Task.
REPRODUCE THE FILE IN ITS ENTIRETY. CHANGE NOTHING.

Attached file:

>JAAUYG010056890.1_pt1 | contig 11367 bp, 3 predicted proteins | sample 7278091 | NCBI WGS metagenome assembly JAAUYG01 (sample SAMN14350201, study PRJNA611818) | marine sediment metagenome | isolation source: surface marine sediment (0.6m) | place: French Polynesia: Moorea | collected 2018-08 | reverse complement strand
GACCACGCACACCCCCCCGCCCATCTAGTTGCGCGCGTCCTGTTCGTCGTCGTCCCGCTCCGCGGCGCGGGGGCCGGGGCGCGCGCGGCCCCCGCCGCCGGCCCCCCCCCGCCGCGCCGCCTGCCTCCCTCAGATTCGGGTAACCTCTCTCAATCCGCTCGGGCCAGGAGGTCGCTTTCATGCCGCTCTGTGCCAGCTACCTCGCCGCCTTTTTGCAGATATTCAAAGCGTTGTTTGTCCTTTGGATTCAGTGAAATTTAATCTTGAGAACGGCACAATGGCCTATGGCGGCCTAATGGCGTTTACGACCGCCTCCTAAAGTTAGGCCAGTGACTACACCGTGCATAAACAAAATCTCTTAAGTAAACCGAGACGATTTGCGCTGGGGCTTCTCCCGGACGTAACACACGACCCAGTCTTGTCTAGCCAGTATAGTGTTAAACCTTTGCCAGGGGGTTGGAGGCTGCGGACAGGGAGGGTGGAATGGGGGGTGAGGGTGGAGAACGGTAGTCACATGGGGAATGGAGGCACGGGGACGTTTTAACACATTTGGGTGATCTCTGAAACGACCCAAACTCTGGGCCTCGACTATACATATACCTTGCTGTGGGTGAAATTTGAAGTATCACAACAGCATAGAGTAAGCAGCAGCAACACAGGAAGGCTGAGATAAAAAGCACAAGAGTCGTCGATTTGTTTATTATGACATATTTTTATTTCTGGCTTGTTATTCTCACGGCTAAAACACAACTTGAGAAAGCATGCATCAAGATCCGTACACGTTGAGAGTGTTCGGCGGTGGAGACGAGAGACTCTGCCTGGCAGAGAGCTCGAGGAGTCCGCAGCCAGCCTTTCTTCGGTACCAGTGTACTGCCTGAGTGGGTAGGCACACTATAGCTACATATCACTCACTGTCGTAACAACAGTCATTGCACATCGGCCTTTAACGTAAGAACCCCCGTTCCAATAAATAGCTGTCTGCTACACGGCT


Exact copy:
>JAAUYG010056890.1_pt1 | contig 11367 bp, 3 predicted proteins | sample 7278091 | NCBI WGS metagenome assembly JAAUYG01 (sample SAMN14350201, study PRJNA611818) | marine sediment metagenome | isolation source: surface marine sediment (0.6m) | place: French Polynesia: Moorea | collected 2018-08 | reverse complement strand
GACCACGCACACCCCCCCGCCCATCTAGTTGCGCGCGTCCTGTTCGTCGTCGTCCCGCTCCGCGGCGCGGGGGCCGGGGCGCGCGCGGCCCCCGCCGCCGGCCCCCCCCCGCCGCGCCGCCTGCCTCCCTCAGATTCGGGTAACCTCTCTCAATCCGCTCGGGCCAGGAGGTCGCTTTCATGCCGCTCTGTGCCAGCTACCTCGCCGCCTTTTTGCAGATATTCAAAGCGTTGTTTGTCCTTTGGATTCAGTGAAATTTAATCTTGAGAACGGCACAATGGCCTATGGCGGCCTAATGGCGTTTACGACCGCCTCCTAAAGTTAGGCCAGTGACTACACCGTGCATAAACAAAATCTCTTAAGTAAACCGAGACGATTTGCGCTGGGGCTTCTCCCGGACGTAACACACGACCCAGTCTTGTCTAGCCAGTATAGTGTTAAACCTTTGCCAGGGGGTTGGAGGCTGCGGACAGGGAGGGTGGAATGGGGGGTGAGGGTGGAGAACGGTAGTCACATGGGGAATGGAGGCACGGGGACGTTTTAACACATTTGGGTGATCTCTGAAACGACCCAAACTCTGGGCCTCGACTATACATATACCTTGCTGTGGGTGAAATTTGAAGTATCACAACAGCATAGAGTAAGCAGCAGCAACACAGGAAGGCTGAGATAAAAAGCACAAGAGTCGTCGATTTGTTTATTATGACATATTTTTATTTCTGGCTTGTTATTCTCACGGCTAAAACACAACTTGAGAAAGCATGCATCAAGATCCGTACACGTTGAGAGTGTTCGGCGGTGGAGACGAGAGACTCTGCCTGGCAGAGAGCTCGAGGAGTCCGCAGCCAGCCTTTCTTCGGTACCAGTGTACTGCCTGAGTGGGTAGGCACACTATAGCTACATATCACTCACTGTCGTAACAACAGTCATTGCACATCGGCCTTTAACGTAAGAACCCCCGTTCCAATAAATAGCTGTCTGCTACACGGCT